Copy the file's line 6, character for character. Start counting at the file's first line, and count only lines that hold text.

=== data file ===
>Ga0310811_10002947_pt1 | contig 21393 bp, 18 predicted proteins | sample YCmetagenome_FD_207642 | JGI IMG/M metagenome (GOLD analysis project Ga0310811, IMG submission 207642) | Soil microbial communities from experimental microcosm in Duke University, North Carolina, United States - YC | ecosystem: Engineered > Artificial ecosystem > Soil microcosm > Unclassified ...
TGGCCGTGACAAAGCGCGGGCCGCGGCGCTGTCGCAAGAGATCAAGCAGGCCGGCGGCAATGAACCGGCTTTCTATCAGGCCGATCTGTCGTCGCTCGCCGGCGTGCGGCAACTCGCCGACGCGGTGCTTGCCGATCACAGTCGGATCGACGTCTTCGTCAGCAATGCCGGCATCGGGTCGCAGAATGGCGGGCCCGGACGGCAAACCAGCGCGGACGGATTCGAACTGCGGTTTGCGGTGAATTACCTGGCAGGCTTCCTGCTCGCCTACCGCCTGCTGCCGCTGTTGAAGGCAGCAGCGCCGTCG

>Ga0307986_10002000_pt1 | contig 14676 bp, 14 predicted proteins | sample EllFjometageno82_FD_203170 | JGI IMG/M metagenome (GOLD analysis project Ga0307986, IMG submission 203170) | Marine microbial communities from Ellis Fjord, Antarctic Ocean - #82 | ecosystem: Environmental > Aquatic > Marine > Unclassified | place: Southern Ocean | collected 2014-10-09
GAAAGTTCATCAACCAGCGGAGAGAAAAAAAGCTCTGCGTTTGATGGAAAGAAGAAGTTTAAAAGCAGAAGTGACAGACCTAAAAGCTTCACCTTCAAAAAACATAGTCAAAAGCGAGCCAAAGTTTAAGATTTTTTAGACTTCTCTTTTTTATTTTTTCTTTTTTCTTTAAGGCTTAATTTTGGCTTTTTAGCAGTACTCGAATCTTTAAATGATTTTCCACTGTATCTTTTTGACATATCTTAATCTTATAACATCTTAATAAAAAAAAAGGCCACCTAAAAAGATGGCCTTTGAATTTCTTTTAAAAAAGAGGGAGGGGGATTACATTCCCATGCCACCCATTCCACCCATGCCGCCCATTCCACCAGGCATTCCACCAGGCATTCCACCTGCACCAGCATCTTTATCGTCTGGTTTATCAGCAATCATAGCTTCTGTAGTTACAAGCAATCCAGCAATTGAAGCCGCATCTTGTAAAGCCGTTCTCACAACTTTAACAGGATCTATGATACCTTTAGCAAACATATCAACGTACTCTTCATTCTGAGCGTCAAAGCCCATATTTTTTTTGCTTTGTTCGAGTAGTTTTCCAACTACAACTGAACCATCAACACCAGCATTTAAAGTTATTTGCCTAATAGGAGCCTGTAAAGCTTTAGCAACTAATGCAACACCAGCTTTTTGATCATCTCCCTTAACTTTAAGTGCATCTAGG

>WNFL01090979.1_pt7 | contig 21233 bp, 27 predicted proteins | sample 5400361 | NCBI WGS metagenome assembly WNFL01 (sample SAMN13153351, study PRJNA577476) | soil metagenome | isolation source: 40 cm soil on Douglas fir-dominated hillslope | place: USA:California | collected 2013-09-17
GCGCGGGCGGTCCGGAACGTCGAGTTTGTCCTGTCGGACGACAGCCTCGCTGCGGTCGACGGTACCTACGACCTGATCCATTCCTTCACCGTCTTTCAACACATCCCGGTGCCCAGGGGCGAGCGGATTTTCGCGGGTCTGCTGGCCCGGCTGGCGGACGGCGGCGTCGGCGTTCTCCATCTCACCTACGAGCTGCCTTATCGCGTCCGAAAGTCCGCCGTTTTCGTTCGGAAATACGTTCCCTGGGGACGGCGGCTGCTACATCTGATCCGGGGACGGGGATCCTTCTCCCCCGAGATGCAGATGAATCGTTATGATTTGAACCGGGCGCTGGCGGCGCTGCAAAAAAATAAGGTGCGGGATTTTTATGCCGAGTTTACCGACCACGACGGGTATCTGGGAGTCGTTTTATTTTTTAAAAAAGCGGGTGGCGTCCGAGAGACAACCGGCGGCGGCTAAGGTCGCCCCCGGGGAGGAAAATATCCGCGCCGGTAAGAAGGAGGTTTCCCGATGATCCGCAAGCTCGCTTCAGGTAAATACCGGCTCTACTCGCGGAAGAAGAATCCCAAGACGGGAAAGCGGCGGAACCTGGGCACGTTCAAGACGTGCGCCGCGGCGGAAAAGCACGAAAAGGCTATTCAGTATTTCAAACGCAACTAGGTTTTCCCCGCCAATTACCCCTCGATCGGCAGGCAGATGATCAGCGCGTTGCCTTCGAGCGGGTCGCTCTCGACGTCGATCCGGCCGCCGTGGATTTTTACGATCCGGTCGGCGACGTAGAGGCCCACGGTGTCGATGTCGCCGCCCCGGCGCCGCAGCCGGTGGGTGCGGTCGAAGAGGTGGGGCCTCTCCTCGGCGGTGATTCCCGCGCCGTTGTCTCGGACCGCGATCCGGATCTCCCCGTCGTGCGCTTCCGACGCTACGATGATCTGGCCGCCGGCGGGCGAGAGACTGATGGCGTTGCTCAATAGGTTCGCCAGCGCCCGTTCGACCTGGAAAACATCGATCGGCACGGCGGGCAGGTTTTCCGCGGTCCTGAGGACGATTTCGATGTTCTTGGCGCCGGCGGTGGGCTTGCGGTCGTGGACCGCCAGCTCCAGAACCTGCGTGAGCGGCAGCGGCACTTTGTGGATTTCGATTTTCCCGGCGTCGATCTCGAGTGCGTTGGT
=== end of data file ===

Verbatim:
GCGCGGGCGGTCCGGAACGTCGAGTTTGTCCTGTCGGACGACAGCCTCGCTGCGGTCGACGGTACCTACGACCTGATCCATTCCTTCACCGTCTTTCAACACATCCCGGTGCCCAGGGGCGAGCGGATTTTCGCGGGTCTGCTGGCCCGGCTGGCGGACGGCGGCGTCGGCGTTCTCCATCTCACCTACGAGCTGCCTTATCGCGTCCGAAAGTCCGCCGTTTTCGTTCGGAAATACGTTCCCTGGGGACGGCGGCTGCTACATCTGATCCGGGGACGGGGATCCTTCTCCCCCGAGATGCAGATGAATCGTTATGATTTGAACCGGGCGCTGGCGGCGCTGCAAAAAAATAAGGTGCGGGATTTTTATGCCGAGTTTACCGACCACGACGGGTATCTGGGAGTCGTTTTATTTTTTAAAAAAGCGGGTGGCGTCCGAGAGACAACCGGCGGCGGCTAAGGTCGCCCCCGGGGAGGAAAATATCCGCGCCGGTAAGAAGGAGGTTTCCCGATGATCCGCAAGCTCGCTTCAGGTAAATACCGGCTCTACTCGCGGAAGAAGAATCCCAAGACGGGAAAGCGGCGGAACCTGGGCACGTTCAAGACGTGCGCCGCGGCGGAAAAGCACGAAAAGGCTATTCAGTATTTCAAACGCAACTAGGTTTTCCCCGCCAATTACCCCTCGATCGGCAGGCAGATGATCAGCGCGTTGCCTTCGAGCGGGTCGCTCTCGACGTCGATCCGGCCGCCGTGGATTTTTACGATCCGGTCGGCGACGTAGAGGCCCACGGTGTCGATGTCGCCGCCCCGGCGCCGCAGCCGGTGGGTGCGGTCGAAGAGGTGGGGCCTCTCCTCGGCGGTGATTCCCGCGCCGTTGTCTCGGACCGCGATCCGGATCTCCCCGTCGTGCGCTTCCGACGCTACGATGATCTGGCCGCCGGCGGGCGAGAGACTGATGGCGTTGCTCAATAGGTTCGCCAGCGCCCGTTCGACCTGGAAAACATCGATCGGCACGGCGGGCAGGTTTTCCGCGGTCCTGAGGACGATTTCGATGTTCTTGGCGCCGGCGGTGGGCTTGCGGTCGTGGACCGCCAGCTCCAGAACCTGCGTGAGCGGCAGCGGCACTTTGTGGATTTCGATTTTCCCGGCGTCGATCTCGAGTGCGTTGGT